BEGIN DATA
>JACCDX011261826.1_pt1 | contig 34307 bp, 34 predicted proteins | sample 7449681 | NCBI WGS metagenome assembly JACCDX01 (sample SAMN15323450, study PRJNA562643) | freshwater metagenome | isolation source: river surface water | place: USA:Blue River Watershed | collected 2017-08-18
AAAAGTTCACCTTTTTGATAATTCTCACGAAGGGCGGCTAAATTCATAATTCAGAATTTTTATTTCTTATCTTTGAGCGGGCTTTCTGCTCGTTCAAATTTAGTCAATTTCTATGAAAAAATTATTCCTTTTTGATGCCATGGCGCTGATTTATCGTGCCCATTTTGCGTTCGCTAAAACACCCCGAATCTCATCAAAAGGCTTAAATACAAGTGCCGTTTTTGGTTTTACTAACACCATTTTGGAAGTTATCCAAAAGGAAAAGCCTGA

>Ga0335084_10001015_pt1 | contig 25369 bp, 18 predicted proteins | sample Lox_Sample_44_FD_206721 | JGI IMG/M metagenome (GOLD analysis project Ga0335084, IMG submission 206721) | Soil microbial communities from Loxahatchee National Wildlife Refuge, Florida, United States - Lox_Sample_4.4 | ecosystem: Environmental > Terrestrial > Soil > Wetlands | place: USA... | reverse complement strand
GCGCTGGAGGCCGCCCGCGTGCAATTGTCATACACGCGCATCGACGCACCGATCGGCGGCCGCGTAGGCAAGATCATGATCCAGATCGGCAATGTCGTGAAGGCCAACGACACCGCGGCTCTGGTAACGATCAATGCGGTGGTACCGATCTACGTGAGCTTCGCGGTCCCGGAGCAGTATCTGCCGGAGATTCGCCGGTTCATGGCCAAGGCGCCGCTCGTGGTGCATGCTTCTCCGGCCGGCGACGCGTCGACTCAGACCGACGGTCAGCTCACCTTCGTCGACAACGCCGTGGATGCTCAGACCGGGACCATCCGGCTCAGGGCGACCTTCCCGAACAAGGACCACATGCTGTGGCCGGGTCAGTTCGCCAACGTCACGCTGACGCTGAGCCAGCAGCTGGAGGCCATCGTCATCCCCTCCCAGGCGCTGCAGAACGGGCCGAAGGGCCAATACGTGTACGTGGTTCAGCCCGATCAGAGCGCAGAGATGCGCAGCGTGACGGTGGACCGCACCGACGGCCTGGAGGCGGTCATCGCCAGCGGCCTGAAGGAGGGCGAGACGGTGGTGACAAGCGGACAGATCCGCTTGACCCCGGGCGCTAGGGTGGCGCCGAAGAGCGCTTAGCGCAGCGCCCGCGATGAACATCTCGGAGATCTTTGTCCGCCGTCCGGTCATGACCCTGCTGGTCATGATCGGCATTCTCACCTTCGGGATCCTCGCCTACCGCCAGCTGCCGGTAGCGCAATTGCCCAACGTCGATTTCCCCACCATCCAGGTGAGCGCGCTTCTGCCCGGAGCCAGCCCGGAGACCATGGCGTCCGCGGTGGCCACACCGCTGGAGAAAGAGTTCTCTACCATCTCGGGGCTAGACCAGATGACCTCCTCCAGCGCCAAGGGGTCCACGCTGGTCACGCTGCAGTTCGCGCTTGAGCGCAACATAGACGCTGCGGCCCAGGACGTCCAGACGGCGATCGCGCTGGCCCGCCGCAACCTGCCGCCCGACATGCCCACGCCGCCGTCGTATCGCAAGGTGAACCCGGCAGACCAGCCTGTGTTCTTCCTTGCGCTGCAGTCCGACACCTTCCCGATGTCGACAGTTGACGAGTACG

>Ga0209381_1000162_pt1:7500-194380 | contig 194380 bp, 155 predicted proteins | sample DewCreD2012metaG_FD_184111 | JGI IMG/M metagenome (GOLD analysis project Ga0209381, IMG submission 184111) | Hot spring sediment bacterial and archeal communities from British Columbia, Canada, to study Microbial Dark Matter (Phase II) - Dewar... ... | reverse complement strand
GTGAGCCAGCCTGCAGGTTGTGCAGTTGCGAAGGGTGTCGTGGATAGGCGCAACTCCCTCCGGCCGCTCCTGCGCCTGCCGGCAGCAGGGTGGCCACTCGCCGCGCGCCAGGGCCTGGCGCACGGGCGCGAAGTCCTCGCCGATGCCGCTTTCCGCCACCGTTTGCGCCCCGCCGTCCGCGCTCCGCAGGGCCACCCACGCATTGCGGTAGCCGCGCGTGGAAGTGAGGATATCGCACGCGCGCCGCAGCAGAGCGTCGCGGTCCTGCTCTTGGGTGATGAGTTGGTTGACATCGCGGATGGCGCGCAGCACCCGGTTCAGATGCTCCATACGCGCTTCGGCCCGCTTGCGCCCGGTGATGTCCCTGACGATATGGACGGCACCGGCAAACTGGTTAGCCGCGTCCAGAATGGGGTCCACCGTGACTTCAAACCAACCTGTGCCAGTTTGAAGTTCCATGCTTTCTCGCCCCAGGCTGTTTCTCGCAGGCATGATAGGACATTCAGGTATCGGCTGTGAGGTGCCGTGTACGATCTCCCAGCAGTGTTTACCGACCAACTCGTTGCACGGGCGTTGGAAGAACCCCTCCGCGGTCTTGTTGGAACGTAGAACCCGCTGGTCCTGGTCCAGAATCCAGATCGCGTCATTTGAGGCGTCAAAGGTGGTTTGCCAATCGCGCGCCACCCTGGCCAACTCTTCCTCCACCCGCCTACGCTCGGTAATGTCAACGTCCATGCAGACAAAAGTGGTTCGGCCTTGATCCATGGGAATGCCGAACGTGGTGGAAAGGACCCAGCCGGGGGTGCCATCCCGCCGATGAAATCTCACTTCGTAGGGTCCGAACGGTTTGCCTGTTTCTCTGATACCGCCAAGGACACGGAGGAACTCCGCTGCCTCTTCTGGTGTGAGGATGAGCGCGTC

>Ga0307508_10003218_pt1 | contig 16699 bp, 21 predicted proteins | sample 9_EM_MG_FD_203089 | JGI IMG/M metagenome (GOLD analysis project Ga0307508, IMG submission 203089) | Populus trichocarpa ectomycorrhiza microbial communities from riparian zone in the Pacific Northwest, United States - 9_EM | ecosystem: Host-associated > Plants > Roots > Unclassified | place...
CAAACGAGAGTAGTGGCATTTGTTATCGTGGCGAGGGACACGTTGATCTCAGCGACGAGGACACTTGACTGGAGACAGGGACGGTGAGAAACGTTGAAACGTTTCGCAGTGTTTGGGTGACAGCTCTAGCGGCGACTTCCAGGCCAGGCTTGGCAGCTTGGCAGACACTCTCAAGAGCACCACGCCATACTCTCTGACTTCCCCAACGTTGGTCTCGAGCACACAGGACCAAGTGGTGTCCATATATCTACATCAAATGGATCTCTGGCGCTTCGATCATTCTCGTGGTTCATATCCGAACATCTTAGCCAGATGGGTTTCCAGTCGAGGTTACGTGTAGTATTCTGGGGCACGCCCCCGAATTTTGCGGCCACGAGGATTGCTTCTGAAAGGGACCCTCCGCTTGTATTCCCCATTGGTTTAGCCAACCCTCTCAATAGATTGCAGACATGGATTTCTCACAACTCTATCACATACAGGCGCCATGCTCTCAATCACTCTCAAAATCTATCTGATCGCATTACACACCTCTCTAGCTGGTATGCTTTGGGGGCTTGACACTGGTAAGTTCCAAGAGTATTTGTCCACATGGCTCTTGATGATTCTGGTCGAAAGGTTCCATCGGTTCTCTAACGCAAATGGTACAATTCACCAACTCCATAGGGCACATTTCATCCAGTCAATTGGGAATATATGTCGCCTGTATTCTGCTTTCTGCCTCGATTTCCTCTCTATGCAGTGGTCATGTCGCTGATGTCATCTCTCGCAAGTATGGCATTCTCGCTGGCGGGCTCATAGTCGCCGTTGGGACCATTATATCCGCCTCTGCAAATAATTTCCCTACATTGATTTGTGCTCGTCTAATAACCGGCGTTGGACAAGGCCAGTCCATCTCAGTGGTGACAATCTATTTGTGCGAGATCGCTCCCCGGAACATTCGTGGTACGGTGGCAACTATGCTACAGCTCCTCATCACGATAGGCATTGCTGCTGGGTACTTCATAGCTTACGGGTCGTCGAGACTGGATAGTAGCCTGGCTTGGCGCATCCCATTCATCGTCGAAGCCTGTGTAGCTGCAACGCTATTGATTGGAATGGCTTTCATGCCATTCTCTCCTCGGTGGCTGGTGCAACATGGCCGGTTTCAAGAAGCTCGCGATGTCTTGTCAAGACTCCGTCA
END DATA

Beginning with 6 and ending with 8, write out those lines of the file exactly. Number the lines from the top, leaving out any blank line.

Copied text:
GTGAGCCAGCCTGCAGGTTGTGCAGTTGCGAAGGGTGTCGTGGATAGGCGCAACTCCCTCCGGCCGCTCCTGCGCCTGCCGGCAGCAGGGTGGCCACTCGCCGCGCGCCAGGGCCTGGCGCACGGGCGCGAAGTCCTCGCCGATGCCGCTTTCCGCCACCGTTTGCGCCCCGCCGTCCGCGCTCCGCAGGGCCACCCACGCATTGCGGTAGCCGCGCGTGGAAGTGAGGATATCGCACGCGCGCCGCAGCAGAGCGTCGCGGTCCTGCTCTTGGGTGATGAGTTGGTTGACATCGCGGATGGCGCGCAGCACCCGGTTCAGATGCTCCATACGCGCTTCGGCCCGCTTGCGCCCGGTGATGTCCCTGACGATATGGACGGCACCGGCAAACTGGTTAGCCGCGTCCAGAATGGGGTCCACCGTGACTTCAAACCAACCTGTGCCAGTTTGAAGTTCCATGCTTTCTCGCCCCAGGCTGTTTCTCGCAGGCATGATAGGACATTCAGGTATCGGCTGTGAGGTGCCGTGTACGATCTCCCAGCAGTGTTTACCGACCAACTCGTTGCACGGGCGTTGGAAGAACCCCTCCGCGGTCTTGTTGGAACGTAGAACCCGCTGGTCCTGGTCCAGAATCCAGATCGCGTCATTTGAGGCGTCAAAGGTGGTTTGCCAATCGCGCGCCACCCTGGCCAACTCTTCCTCCACCCGCCTACGCTCGGTAATGTCAACGTCCATGCAGACAAAAGTGGTTCGGCCTTGATCCATGGGAATGCCGAACGTGGTGGAAAGGACCCAGCCGGGGGTGCCATCCCGCCGATGAAATCTCACTTCGTAGGGTCCGAACGGTTTGCCTGTTTCTCTGATACCGCCAAGGACACGGAGGAACTCCGCTGCCTCTTCTGGTGTGAGGATGAGCGCGTC

>Ga0307508_10003218_pt1 | contig 16699 bp, 21 predicted proteins | sample 9_EM_MG_FD_203089 | JGI IMG/M metagenome (GOLD analysis project Ga0307508, IMG submission 203089) | Populus trichocarpa ectomycorrhiza microbial communities from riparian zone in the Pacific Northwest, United States - 9_EM | ecosystem: Host-associated > Plants > Roots > Unclassified | place...
CAAACGAGAGTAGTGGCATTTGTTATCGTGGCGAGGGACACGTTGATCTCAGCGACGAGGACACTTGACTGGAGACAGGGACGGTGAGAAACGTTGAAACGTTTCGCAGTGTTTGGGTGACAGCTCTAGCGGCGACTTCCAGGCCAGGCTTGGCAGCTTGGCAGACACTCTCAAGAGCACCACGCCATACTCTCTGACTTCCCCAACGTTGGTCTCGAGCACACAGGACCAAGTGGTGTCCATATATCTACATCAAATGGATCTCTGGCGCTTCGATCATTCTCGTGGTTCATATCCGAACATCTTAGCCAGATGGGTTTCCAGTCGAGGTTACGTGTAGTATTCTGGGGCACGCCCCCGAATTTTGCGGCCACGAGGATTGCTTCTGAAAGGGACCCTCCGCTTGTATTCCCCATTGGTTTAGCCAACCCTCTCAATAGATTGCAGACATGGATTTCTCACAACTCTATCACATACAGGCGCCATGCTCTCAATCACTCTCAAAATCTATCTGATCGCATTACACACCTCTCTAGCTGGTATGCTTTGGGGGCTTGACACTGGTAAGTTCCAAGAGTATTTGTCCACATGGCTCTTGATGATTCTGGTCGAAAGGTTCCATCGGTTCTCTAACGCAAATGGTACAATTCACCAACTCCATAGGGCACATTTCATCCAGTCAATTGGGAATATATGTCGCCTGTATTCTGCTTTCTGCCTCGATTTCCTCTCTATGCAGTGGTCATGTCGCTGATGTCATCTCTCGCAAGTATGGCATTCTCGCTGGCGGGCTCATAGTCGCCGTTGGGACCATTATATCCGCCTCTGCAAATAATTTCCCTACATTGATTTGTGCTCGTCTAATAACCGGCGTTGGACAAGGCCAGTCCATCTCAGTGGTGACAATCTATTTGTGCGAGATCGCTCCCCGGAACATTCGTGGTACGGTGGCAACTATGCTACAGCTCCTCATCACGATAGGCATTGCTGCTGGGTACTTCATAGCTTACGGGTCGTCGAGACTGGATAGTAGCCTGGCTTGGCGCATCCCATTCATCGTCGAAGCCTGTGTAGCTGCAACGCTATTGATTGGAATGGCTTTCATGCCATTCTCTCCTCGGTGGCTGGTGCAACATGGCCGGTTTCAAGAAGCTCGCGATGTCTTGTCAAGACTCCGTCA